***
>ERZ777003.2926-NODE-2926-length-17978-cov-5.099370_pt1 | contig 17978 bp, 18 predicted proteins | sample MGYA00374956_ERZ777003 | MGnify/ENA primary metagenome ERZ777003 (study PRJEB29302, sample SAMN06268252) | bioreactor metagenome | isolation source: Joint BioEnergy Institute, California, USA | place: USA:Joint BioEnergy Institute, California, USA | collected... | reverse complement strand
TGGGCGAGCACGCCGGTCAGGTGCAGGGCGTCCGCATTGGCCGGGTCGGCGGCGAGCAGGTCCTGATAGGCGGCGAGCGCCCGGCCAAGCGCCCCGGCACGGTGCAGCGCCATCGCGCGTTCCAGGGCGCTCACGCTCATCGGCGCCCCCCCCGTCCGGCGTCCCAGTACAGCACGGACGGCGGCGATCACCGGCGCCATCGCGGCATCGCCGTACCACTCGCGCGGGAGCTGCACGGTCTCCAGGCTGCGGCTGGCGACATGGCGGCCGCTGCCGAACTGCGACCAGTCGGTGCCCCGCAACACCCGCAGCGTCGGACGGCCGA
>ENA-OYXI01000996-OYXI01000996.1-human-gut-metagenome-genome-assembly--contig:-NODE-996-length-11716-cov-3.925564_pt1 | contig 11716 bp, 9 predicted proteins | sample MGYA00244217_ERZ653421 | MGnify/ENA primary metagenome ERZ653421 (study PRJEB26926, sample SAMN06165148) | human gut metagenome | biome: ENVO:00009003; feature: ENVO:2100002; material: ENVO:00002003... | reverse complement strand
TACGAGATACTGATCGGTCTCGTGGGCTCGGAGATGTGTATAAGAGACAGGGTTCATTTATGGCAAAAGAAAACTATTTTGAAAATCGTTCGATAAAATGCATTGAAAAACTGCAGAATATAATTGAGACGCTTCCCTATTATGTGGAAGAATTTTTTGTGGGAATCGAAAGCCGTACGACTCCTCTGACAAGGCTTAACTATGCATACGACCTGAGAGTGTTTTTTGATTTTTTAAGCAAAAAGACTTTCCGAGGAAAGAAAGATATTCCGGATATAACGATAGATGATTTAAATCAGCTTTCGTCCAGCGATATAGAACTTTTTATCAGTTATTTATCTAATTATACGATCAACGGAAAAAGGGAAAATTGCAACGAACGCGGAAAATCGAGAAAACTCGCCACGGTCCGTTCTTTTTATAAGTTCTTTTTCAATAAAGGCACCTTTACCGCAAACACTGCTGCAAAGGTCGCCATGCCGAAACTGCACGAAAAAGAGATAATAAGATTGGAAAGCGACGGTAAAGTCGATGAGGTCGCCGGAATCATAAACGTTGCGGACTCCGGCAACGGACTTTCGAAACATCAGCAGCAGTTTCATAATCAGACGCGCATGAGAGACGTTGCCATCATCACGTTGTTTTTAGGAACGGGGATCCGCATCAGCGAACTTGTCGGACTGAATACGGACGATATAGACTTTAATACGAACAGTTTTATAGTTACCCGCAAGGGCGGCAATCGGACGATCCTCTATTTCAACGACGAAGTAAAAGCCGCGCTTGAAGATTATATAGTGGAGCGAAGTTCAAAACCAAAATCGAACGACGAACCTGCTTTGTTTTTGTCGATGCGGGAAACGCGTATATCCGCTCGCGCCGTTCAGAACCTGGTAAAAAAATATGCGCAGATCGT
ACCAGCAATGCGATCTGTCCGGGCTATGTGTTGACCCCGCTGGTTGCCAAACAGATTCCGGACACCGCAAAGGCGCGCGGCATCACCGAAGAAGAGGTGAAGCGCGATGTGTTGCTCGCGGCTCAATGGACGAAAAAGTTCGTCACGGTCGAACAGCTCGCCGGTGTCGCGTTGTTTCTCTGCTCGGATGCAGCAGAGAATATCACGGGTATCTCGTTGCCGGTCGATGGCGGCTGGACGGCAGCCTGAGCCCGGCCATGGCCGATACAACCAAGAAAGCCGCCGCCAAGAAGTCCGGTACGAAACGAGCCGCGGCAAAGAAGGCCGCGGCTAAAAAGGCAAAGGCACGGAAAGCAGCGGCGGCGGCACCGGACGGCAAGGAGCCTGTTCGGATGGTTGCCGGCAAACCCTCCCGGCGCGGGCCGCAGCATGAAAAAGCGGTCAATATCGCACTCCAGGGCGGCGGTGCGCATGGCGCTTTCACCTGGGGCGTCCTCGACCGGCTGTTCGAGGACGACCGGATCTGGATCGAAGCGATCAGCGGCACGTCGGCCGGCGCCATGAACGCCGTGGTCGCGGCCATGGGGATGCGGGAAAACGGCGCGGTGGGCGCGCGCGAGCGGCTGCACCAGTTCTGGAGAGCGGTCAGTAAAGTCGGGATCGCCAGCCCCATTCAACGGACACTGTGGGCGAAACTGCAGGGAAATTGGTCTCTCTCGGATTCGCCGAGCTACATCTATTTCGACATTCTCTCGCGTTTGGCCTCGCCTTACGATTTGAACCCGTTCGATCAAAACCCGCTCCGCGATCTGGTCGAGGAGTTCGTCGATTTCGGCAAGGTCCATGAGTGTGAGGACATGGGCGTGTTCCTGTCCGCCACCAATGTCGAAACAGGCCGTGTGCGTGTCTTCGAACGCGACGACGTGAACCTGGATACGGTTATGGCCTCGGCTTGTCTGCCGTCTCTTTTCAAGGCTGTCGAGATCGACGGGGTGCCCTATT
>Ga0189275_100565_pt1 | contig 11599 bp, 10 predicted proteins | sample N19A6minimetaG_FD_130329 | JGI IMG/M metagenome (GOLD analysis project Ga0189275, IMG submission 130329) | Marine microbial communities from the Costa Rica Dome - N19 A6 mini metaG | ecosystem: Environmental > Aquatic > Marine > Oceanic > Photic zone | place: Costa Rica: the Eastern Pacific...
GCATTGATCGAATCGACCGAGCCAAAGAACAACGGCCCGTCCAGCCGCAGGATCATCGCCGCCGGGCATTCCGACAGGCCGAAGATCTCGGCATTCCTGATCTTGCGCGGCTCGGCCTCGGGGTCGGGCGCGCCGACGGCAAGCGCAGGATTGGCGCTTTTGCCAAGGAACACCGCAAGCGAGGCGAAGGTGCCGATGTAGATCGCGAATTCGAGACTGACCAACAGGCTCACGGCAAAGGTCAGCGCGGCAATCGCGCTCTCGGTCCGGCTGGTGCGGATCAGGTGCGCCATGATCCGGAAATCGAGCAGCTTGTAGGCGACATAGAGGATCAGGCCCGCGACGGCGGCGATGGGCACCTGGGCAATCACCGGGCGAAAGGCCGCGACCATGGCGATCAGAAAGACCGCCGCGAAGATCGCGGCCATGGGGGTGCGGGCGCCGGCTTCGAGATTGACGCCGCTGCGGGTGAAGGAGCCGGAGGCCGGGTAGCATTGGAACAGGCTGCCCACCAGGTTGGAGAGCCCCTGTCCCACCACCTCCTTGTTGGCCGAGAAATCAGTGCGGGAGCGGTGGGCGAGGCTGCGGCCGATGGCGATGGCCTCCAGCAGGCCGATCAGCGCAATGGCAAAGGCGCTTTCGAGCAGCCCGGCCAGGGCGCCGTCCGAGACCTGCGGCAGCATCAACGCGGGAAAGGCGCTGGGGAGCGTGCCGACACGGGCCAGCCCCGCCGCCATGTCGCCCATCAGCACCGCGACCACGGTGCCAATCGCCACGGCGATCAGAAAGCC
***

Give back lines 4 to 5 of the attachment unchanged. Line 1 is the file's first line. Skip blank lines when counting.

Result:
TACGAGATACTGATCGGTCTCGTGGGCTCGGAGATGTGTATAAGAGACAGGGTTCATTTATGGCAAAAGAAAACTATTTTGAAAATCGTTCGATAAAATGCATTGAAAAACTGCAGAATATAATTGAGACGCTTCCCTATTATGTGGAAGAATTTTTTGTGGGAATCGAAAGCCGTACGACTCCTCTGACAAGGCTTAACTATGCATACGACCTGAGAGTGTTTTTTGATTTTTTAAGCAAAAAGACTTTCCGAGGAAAGAAAGATATTCCGGATATAACGATAGATGATTTAAATCAGCTTTCGTCCAGCGATATAGAACTTTTTATCAGTTATTTATCTAATTATACGATCAACGGAAAAAGGGAAAATTGCAACGAACGCGGAAAATCGAGAAAACTCGCCACGGTCCGTTCTTTTTATAAGTTCTTTTTCAATAAAGGCACCTTTACCGCAAACACTGCTGCAAAGGTCGCCATGCCGAAACTGCACGAAAAAGAGATAATAAGATTGGAAAGCGACGGTAAAGTCGATGAGGTCGCCGGAATCATAAACGTTGCGGACTCCGGCAACGGACTTTCGAAACATCAGCAGCAGTTTCATAATCAGACGCGCATGAGAGACGTTGCCATCATCACGTTGTTTTTAGGAACGGGGATCCGCATCAGCGAACTTGTCGGACTGAATACGGACGATATAGACTTTAATACGAACAGTTTTATAGTTACCCGCAAGGGCGGCAATCGGACGATCCTCTATTTCAACGACGAAGTAAAAGCCGCGCTTGAAGATTATATAGTGGAGCGAAGTTCAAAACCAAAATCGAACGACGAACCTGCTTTGTTTTTGTCGATGCGGGAAACGCGTATATCCGCTCGCGCCGTTCAGAACCTGGTAAAAAAATATGCGCAGATCGT
ACCAGCAATGCGATCTGTCCGGGCTATGTGTTGACCCCGCTGGTTGCCAAACAGATTCCGGACACCGCAAAGGCGCGCGGCATCACCGAAGAAGAGGTGAAGCGCGATGTGTTGCTCGCGGCTCAATGGACGAAAAAGTTCGTCACGGTCGAACAGCTCGCCGGTGTCGCGTTGTTTCTCTGCTCGGATGCAGCAGAGAATATCACGGGTATCTCGTTGCCGGTCGATGGCGGCTGGACGGCAGCCTGAGCCCGGCCATGGCCGATACAACCAAGAAAGCCGCCGCCAAGAAGTCCGGTACGAAACGAGCCGCGGCAAAGAAGGCCGCGGCTAAAAAGGCAAAGGCACGGAAAGCAGCGGCGGCGGCACCGGACGGCAAGGAGCCTGTTCGGATGGTTGCCGGCAAACCCTCCCGGCGCGGGCCGCAGCATGAAAAAGCGGTCAATATCGCACTCCAGGGCGGCGGTGCGCATGGCGCTTTCACCTGGGGCGTCCTCGACCGGCTGTTCGAGGACGACCGGATCTGGATCGAAGCGATCAGCGGCACGTCGGCCGGCGCCATGAACGCCGTGGTCGCGGCCATGGGGATGCGGGAAAACGGCGCGGTGGGCGCGCGCGAGCGGCTGCACCAGTTCTGGAGAGCGGTCAGTAAAGTCGGGATCGCCAGCCCCATTCAACGGACACTGTGGGCGAAACTGCAGGGAAATTGGTCTCTCTCGGATTCGCCGAGCTACATCTATTTCGACATTCTCTCGCGTTTGGCCTCGCCTTACGATTTGAACCCGTTCGATCAAAACCCGCTCCGCGATCTGGTCGAGGAGTTCGTCGATTTCGGCAAGGTCCATGAGTGTGAGGACATGGGCGTGTTCCTGTCCGCCACCAATGTCGAAACAGGCCGTGTGCGTGTCTTCGAACGCGACGACGTGAACCTGGATACGGTTATGGCCTCGGCTTGTCTGCCGTCTCTTTTCAAGGCTGTCGAGATCGACGGGGTGCCCTATT